The Warrior

How did some countries get their names?

Cord Mincher, Staff Writer

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Some countries have eye catching names, Like Turkey. Others are named opposite of what they are. Have you ever wondered why they were named these things? Well here’s the answers.
Starting with the most interesting, Turkey. Turkeys are not even native to the Middle East, where Turkey is located. They are, in fact, native to North America. Turkey got it’s name because of turkeys. Yes, I said it. Guinea fowls, similar to turkeys, were exported to Turkey from Madagascar. Europeans started to call the birds turkey fowls, and this gave the Turkish people their name. (Source:
Second, the Americas; and I’m referring to the continent. The name America refers to Amerigo Vespucci. Vespucci was an Italian cartographer; and lesser known navigator/explorer. He traveled to the new world twice, once in 1499, and again in 1502. Also, Vespucci discovered that it was a whole new continent, while Columbus thought it was Asia. This act of intelligence from Vespucci gave him the honor of having two whole continents named after him, instead of Columbus. No one else can say they had anything bigger named after them! (source 2: wise guide)
Next is the biggest country in the world: Russia. Fun fact: Russia has a surface area bigger than Pluto’s. Russia got its name from the medieval state called Rus, which was mostly populated by East Slavs. It was referred to by the occupants of Rus; as Russkaja Zemlja, or “Land of the Rus.” I think this was a very unglorified kingdom, but it makes me feel better that Russia decided the same thing, and took the name of the ancient kingdom.(source 3: country quest and source 2: google)
On to a different country, Swaziland. The jazzy sounding name comes from the 19th century king Mswati II. The king expanded the territory of Swaziland. After the Boer war, the British Empire took over Swaziland, a very small country just north of South Africa. The small monarchy is mostly surrounded by South Africa, and shares a small northwestern border with Mozambique. It was granted independence in 1968. (source 2: google)
‘Stan’ is a central Asian word that is used in multiple countries names. Afghanistan, Turkmenistan and Pakistan. Stan is derived from the Persian root ‘istan,’ meaning land. Some of the southern seven were part of the persian empire at some time.(source 2: google)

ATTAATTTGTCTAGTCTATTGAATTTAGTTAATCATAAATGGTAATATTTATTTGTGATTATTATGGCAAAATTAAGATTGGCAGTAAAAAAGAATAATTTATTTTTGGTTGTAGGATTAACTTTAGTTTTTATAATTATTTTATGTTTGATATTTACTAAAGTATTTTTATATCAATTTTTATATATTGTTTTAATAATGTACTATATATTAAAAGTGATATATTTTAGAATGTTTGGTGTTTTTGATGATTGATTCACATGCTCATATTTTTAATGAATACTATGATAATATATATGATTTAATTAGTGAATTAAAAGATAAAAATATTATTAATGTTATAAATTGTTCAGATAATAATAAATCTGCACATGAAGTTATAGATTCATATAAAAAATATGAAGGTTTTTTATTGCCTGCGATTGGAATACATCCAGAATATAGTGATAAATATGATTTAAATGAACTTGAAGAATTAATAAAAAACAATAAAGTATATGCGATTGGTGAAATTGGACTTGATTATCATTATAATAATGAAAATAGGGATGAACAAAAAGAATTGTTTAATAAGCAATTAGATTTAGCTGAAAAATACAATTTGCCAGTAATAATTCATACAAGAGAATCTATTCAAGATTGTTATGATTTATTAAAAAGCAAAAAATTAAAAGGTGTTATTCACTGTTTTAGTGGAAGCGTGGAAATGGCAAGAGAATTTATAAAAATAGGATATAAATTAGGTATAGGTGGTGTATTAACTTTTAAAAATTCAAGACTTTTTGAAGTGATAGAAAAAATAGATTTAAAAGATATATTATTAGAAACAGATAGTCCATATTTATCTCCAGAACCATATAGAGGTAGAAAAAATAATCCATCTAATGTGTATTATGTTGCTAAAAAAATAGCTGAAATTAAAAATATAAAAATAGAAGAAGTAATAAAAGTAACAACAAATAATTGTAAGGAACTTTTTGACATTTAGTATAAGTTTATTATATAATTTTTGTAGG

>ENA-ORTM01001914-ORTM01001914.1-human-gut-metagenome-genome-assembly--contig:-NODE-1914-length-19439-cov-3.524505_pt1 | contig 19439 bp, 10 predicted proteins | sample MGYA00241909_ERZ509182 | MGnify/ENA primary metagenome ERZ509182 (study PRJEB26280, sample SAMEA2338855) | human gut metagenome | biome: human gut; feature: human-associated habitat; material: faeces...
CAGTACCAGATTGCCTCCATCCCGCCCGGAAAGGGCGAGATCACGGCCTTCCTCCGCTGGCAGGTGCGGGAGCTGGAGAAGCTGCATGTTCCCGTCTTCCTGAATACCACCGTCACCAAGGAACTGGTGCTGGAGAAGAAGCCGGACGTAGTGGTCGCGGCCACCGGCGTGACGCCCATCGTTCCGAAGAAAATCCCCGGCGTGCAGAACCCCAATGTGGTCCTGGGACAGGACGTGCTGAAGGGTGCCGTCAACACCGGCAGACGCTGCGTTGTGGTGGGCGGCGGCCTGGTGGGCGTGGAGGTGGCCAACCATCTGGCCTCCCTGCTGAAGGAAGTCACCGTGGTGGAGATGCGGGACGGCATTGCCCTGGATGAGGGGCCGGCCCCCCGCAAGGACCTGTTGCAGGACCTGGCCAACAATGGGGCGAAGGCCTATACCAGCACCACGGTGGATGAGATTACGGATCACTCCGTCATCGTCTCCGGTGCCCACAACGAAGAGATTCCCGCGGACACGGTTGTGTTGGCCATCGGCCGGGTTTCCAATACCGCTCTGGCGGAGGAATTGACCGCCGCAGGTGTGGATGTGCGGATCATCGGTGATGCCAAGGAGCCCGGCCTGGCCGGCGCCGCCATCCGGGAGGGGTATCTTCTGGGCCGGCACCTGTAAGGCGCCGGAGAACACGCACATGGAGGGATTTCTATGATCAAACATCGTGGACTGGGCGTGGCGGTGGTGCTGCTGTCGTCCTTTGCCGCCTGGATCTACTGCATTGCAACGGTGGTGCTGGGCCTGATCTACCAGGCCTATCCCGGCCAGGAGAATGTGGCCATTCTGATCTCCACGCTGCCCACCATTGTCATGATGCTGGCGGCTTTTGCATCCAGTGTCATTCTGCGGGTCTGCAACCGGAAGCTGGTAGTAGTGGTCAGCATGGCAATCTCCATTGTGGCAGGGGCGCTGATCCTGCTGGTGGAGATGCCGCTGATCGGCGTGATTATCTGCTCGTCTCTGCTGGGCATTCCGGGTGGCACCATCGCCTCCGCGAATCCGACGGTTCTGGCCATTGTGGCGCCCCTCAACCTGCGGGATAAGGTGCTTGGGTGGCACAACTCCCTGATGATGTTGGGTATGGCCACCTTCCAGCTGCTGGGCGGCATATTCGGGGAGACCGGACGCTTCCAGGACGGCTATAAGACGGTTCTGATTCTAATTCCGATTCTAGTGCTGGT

Iceland and Greenland are often laughed at and confused. Since Iceland and Greenland are seemingly opposite from their names, people like to poke fun at the geography of each country. According to legend, the two countries got their names from a band of Norwegian vikings. War had broken out, and that band fled. They settled in Iceland. In fear of being followed, they sent word back that their island was actually an ice-land, and that there was another island farther away that was a green-land. And so the green land became Iceland and the ice land became Greenland. But that is the fiction story. The real story is that Erik the Red, went to Iceland and later to Greenland. He wanted more people there, so he sent word back that the two islands were opposite, and so the two islands were named what the other should have. (Source 4:Hannibal and me)

Greenland Rodebay Oqaatsut Ice

Iceland Hot Springs

So obviously, some countries have more interesting and meaningful names than others. Some had names that were switched, and some names were over honoring people, like Vespucci. (Admit it, two whole continents? Thats too much, just for being smarter than columbus.) Names can sometimes be coincidental, too. But overall, I hope I answered your questions.

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How did some countries get their names?